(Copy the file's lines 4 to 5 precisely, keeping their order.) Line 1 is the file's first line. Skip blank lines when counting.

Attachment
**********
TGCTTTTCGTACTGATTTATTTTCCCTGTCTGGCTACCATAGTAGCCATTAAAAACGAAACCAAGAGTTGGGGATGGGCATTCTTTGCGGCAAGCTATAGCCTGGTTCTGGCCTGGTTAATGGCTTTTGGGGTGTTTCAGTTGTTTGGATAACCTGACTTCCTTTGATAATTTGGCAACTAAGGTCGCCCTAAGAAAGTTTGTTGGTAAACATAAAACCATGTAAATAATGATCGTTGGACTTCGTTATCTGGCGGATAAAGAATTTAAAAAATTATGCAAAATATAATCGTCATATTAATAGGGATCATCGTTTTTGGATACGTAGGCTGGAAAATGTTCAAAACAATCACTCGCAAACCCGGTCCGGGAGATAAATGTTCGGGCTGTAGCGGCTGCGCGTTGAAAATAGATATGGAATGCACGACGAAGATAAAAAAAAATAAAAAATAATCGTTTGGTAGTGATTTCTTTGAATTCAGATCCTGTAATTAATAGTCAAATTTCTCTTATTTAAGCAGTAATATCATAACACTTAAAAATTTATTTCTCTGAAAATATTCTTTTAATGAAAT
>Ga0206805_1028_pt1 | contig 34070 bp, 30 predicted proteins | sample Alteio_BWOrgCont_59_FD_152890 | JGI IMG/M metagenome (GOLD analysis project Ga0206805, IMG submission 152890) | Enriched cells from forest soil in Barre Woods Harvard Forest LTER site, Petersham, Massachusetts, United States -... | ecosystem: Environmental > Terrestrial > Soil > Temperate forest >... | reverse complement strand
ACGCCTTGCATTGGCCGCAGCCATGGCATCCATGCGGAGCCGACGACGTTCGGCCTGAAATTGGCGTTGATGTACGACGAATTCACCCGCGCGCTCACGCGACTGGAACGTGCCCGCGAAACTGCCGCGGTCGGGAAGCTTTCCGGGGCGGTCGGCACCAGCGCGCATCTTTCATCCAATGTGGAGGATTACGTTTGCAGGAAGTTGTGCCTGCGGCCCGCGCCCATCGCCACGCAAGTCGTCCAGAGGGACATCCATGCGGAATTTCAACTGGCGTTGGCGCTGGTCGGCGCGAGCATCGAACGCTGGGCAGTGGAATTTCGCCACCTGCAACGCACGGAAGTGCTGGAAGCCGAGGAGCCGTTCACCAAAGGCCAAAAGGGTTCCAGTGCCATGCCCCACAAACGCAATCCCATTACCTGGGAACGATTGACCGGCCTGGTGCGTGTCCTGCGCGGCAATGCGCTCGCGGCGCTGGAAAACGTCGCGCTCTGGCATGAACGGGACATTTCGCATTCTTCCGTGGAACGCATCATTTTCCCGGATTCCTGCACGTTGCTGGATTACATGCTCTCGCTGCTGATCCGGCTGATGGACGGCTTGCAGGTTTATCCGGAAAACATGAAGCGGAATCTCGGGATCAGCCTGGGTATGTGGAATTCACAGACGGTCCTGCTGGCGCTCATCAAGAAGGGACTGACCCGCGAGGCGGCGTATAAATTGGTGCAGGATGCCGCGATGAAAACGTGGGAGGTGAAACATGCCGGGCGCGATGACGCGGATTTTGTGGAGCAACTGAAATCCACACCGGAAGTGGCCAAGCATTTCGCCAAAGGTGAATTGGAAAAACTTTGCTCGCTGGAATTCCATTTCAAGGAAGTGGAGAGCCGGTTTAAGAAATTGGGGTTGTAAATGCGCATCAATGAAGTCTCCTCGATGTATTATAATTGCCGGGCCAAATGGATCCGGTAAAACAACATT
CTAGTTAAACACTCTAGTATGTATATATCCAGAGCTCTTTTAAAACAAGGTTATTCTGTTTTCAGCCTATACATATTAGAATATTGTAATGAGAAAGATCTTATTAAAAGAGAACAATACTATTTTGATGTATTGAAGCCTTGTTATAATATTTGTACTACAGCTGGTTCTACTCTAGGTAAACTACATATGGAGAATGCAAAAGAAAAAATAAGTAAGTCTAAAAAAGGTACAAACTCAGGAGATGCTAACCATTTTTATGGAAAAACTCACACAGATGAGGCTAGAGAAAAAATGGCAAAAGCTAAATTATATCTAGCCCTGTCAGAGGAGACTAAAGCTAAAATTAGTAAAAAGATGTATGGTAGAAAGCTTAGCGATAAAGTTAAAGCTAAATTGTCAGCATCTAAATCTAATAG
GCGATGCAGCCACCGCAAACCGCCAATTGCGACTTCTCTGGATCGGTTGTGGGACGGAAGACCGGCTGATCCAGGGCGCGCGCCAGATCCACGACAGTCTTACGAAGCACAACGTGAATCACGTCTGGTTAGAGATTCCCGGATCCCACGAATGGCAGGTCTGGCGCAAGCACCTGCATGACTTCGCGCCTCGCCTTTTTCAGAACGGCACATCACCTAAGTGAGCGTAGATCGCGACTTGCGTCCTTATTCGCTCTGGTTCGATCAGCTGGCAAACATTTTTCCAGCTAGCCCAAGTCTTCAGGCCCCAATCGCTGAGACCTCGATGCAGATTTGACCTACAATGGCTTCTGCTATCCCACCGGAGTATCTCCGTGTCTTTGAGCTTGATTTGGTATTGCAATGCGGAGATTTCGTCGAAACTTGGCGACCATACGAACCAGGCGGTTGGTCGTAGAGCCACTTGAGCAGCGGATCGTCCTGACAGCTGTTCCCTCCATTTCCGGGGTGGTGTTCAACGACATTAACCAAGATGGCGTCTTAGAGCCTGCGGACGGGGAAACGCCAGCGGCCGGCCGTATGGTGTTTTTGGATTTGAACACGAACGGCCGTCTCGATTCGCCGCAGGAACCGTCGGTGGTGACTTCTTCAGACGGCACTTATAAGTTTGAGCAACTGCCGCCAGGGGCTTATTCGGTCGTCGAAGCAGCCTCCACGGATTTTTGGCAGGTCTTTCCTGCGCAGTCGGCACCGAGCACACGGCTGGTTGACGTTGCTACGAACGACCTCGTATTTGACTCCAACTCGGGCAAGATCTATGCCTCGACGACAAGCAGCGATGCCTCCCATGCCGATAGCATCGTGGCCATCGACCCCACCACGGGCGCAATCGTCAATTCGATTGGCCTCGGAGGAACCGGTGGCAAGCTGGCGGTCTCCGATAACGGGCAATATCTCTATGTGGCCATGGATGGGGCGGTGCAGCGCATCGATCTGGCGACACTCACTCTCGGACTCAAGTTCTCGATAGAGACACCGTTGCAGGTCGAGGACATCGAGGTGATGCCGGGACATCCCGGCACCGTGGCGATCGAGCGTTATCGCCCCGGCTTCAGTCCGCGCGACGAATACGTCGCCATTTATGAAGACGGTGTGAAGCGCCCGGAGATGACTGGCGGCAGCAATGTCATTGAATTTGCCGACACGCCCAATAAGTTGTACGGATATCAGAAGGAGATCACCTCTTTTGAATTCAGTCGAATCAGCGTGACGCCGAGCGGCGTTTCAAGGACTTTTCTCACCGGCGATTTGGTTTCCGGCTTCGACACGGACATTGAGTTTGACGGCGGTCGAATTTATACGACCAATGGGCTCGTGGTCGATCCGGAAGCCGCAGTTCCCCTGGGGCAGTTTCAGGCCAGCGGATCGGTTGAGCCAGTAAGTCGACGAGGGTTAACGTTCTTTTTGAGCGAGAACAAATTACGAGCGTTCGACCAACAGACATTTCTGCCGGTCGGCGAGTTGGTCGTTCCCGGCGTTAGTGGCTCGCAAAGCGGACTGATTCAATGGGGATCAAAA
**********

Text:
CTAGTTAAACACTCTAGTATGTATATATCCAGAGCTCTTTTAAAACAAGGTTATTCTGTTTTCAGCCTATACATATTAGAATATTGTAATGAGAAAGATCTTATTAAAAGAGAACAATACTATTTTGATGTATTGAAGCCTTGTTATAATATTTGTACTACAGCTGGTTCTACTCTAGGTAAACTACATATGGAGAATGCAAAAGAAAAAATAAGTAAGTCTAAAAAAGGTACAAACTCAGGAGATGCTAACCATTTTTATGGAAAAACTCACACAGATGAGGCTAGAGAAAAAATGGCAAAAGCTAAATTATATCTAGCCCTGTCAGAGGAGACTAAAGCTAAAATTAGTAAAAAGATGTATGGTAGAAAGCTTAGCGATAAAGTTAAAGCTAAATTGTCAGCATCTAAATCTAATAG
GCGATGCAGCCACCGCAAACCGCCAATTGCGACTTCTCTGGATCGGTTGTGGGACGGAAGACCGGCTGATCCAGGGCGCGCGCCAGATCCACGACAGTCTTACGAAGCACAACGTGAATCACGTCTGGTTAGAGATTCCCGGATCCCACGAATGGCAGGTCTGGCGCAAGCACCTGCATGACTTCGCGCCTCGCCTTTTTCAGAACGGCACATCACCTAAGTGAGCGTAGATCGCGACTTGCGTCCTTATTCGCTCTGGTTCGATCAGCTGGCAAACATTTTTCCAGCTAGCCCAAGTCTTCAGGCCCCAATCGCTGAGACCTCGATGCAGATTTGACCTACAATGGCTTCTGCTATCCCACCGGAGTATCTCCGTGTCTTTGAGCTTGATTTGGTATTGCAATGCGGAGATTTCGTCGAAACTTGGCGACCATACGAACCAGGCGGTTGGTCGTAGAGCCACTTGAGCAGCGGATCGTCCTGACAGCTGTTCCCTCCATTTCCGGGGTGGTGTTCAACGACATTAACCAAGATGGCGTCTTAGAGCCTGCGGACGGGGAAACGCCAGCGGCCGGCCGTATGGTGTTTTTGGATTTGAACACGAACGGCCGTCTCGATTCGCCGCAGGAACCGTCGGTGGTGACTTCTTCAGACGGCACTTATAAGTTTGAGCAACTGCCGCCAGGGGCTTATTCGGTCGTCGAAGCAGCCTCCACGGATTTTTGGCAGGTCTTTCCTGCGCAGTCGGCACCGAGCACACGGCTGGTTGACGTTGCTACGAACGACCTCGTATTTGACTCCAACTCGGGCAAGATCTATGCCTCGACGACAAGCAGCGATGCCTCCCATGCCGATAGCATCGTGGCCATCGACCCCACCACGGGCGCAATCGTCAATTCGATTGGCCTCGGAGGAACCGGTGGCAAGCTGGCGGTCTCCGATAACGGGCAATATCTCTATGTGGCCATGGATGGGGCGGTGCAGCGCATCGATCTGGCGACACTCACTCTCGGACTCAAGTTCTCGATAGAGACACCGTTGCAGGTCGAGGACATCGAGGTGATGCCGGGACATCCCGGCACCGTGGCGATCGAGCGTTATCGCCCCGGCTTCAGTCCGCGCGACGAATACGTCGCCATTTATGAAGACGGTGTGAAGCGCCCGGAGATGACTGGCGGCAGCAATGTCATTGAATTTGCCGACACGCCCAATAAGTTGTACGGATATCAGAAGGAGATCACCTCTTTTGAATTCAGTCGAATCAGCGTGACGCCGAGCGGCGTTTCAAGGACTTTTCTCACCGGCGATTTGGTTTCCGGCTTCGACACGGACATTGAGTTTGACGGCGGTCGAATTTATACGACCAATGGGCTCGTGGTCGATCCGGAAGCCGCAGTTCCCCTGGGGCAGTTTCAGGCCAGCGGATCGGTTGAGCCAGTAAGTCGACGAGGGTTAACGTTCTTTTTGAGCGAGAACAAATTACGAGCGTTCGACCAACAGACATTTCTGCCGGTCGGCGAGTTGGTCGTTCCCGGCGTTAGTGGCTCGCAAAGCGGACTGATTCAATGGGGATCAAAA